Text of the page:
What is meant by “gerotechnology?”
According to Forbes.com, gerotechnology, sometimes called agetech, is a scientific field of blending gerontology (the scientific study of old age) with technology.
With more than 10,000 baby boomers turning 65 every day, this market is about to burst, and building various technologies for the aging population is at a critical crossroads. A recent study from the Michigan State University researcher William Chopik finds that social technology use among older adults is linked to better self-rated health and fewer chronic illnesses and depressive symptoms.
“Older adults think the benefits of social technology greatly outweigh the costs and challenges of technology,” said Chopik, assistant professor of psychology. “And the use of this technology could benefit their mental and physical health over time.”
Gerotechnology uses the appropriate design and new technologies to promote independent living and autonomy in elderly people, while strengthening the support of their networks. Already, according to Home Care Magazine, 46% of baby boomers use a cellphone, 65% are active on social media, and a surprising 75% are digital buyers.
Baby Boomers, especially, who are more attuned and adaptive to technology, will place more demand on “gerotechnological” devices to maintain their quality of life and sense of well-being. Gerotechnological product ideas are emerging to assist the aging population and those affected by Alzheimer’s disease or other dementias. Product concept ideas that seem very promising include a gait or balance monitor with suggested interventions; a cognition monitor that records history over time and provides interventions; a driving ability tester, and affinity group tools (virtual) to lessen loneliness and isolation and promote socialization.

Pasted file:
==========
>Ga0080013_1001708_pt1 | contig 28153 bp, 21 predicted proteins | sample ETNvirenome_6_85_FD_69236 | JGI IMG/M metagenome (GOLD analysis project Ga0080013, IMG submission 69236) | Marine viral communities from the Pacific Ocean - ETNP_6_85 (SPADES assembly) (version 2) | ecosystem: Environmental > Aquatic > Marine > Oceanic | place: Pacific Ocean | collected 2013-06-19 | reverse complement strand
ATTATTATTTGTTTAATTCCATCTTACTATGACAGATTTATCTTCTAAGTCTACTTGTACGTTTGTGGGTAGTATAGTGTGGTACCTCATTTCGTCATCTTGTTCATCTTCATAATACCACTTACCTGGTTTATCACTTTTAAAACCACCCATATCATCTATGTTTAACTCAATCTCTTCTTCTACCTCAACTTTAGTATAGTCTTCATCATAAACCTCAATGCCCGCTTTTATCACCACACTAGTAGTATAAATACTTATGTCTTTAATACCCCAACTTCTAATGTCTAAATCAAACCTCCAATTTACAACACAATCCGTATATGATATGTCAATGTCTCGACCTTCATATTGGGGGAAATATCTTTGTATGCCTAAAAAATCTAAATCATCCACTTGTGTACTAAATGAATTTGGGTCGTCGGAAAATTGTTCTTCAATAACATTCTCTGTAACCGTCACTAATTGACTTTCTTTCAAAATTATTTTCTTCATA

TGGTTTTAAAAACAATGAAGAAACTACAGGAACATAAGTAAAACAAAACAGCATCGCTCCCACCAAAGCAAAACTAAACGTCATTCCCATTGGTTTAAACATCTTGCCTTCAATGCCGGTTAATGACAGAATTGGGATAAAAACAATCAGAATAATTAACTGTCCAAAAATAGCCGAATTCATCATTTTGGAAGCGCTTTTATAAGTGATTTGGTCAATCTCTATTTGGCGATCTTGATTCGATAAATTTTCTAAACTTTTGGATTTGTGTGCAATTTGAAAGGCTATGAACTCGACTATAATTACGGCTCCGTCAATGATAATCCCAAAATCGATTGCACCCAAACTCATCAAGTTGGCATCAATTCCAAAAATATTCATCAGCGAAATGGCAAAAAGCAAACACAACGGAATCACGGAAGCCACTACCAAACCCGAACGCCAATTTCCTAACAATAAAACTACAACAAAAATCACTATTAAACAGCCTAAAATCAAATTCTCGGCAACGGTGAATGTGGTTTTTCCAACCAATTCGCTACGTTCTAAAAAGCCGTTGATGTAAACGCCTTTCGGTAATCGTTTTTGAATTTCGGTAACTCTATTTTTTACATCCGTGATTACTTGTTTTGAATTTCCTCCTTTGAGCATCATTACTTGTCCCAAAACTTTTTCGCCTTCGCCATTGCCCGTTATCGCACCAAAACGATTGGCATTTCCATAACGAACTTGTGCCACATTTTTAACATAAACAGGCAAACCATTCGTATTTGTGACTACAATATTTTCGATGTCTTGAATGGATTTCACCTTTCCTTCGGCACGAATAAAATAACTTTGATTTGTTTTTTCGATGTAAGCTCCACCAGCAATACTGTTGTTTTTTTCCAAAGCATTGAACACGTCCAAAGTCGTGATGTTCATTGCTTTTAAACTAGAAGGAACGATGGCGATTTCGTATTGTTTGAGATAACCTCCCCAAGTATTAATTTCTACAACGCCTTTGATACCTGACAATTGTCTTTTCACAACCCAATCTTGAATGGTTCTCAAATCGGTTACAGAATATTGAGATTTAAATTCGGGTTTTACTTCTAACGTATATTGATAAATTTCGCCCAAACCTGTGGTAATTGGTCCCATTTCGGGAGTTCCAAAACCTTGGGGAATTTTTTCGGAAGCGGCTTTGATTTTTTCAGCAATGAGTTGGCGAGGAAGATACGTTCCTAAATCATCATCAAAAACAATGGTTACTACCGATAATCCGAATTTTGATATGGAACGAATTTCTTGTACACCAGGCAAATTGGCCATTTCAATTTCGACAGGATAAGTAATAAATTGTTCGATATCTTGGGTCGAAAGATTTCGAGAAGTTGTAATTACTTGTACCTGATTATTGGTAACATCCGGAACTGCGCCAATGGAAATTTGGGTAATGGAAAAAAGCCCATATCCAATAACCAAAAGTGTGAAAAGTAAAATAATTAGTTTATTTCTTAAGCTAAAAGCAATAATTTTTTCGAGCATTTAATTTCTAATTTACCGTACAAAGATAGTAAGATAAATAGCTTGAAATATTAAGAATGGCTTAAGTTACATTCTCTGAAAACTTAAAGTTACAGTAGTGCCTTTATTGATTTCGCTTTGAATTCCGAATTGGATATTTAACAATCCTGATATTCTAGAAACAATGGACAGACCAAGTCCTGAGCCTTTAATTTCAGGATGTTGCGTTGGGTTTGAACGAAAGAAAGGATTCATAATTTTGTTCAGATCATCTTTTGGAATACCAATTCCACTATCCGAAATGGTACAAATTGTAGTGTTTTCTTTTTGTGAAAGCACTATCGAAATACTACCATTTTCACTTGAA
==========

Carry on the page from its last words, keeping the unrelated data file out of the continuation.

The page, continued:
Members of the Alzheimer’s Association Technology Professional Interest Area Executive Committee have introduced the main areas of technological focus in dementia and implications for the future. The main domains of gerotechnology development include diagnosis assessment and monitoring, maintenance and functioning, leisure and activity, and caregiving and management. Members worked directly with individuals with dementia with past and present technology. Gerotechnologies ranged from appliances regarding safety (e.g., electronic door locks, in-home sensor systems) to mobility and social interaction solutions (e.g., senior smartphones).
Smartphones and tablets have opened personal computing to many new audiences and have created increasing interest in how such devices can be used across all aspects of life and society. Similarly, as the committee agreed, wearables, smart home systems (e.g., Amazon Alexa, Google Home Hub), robots, virtual reality (VR), artificial intelligence (AI) and self-sufficient (i.e., driverless) vehicles are triggering questions about how services can be efficiently delivered and improve overall well-being for those living with dementia.
Gerotechnology has only recently been gaining mainstream attention and further work and testing forges on to provide age-related technological advances and services to the growing aging population and rising numbers of Alzheimer’s disease and other dementias.
As the size of the U.S. population ages 65 and older continues to grow, so too will the number and proportion of Americans with Alzheimer’s or other dementias. Many integrated technological solutions can help maximize independence, improve health, safety, and quality of life, reduce neuropsychiatric symptoms, and lessen caregiver burden.
Questions about Alzheimer’s disease or related disorders can be sent to Dana Territo, author of “What My Grandchildren Taught Me About Alzheimer’s Disease,” at firstname.lastname@example.org.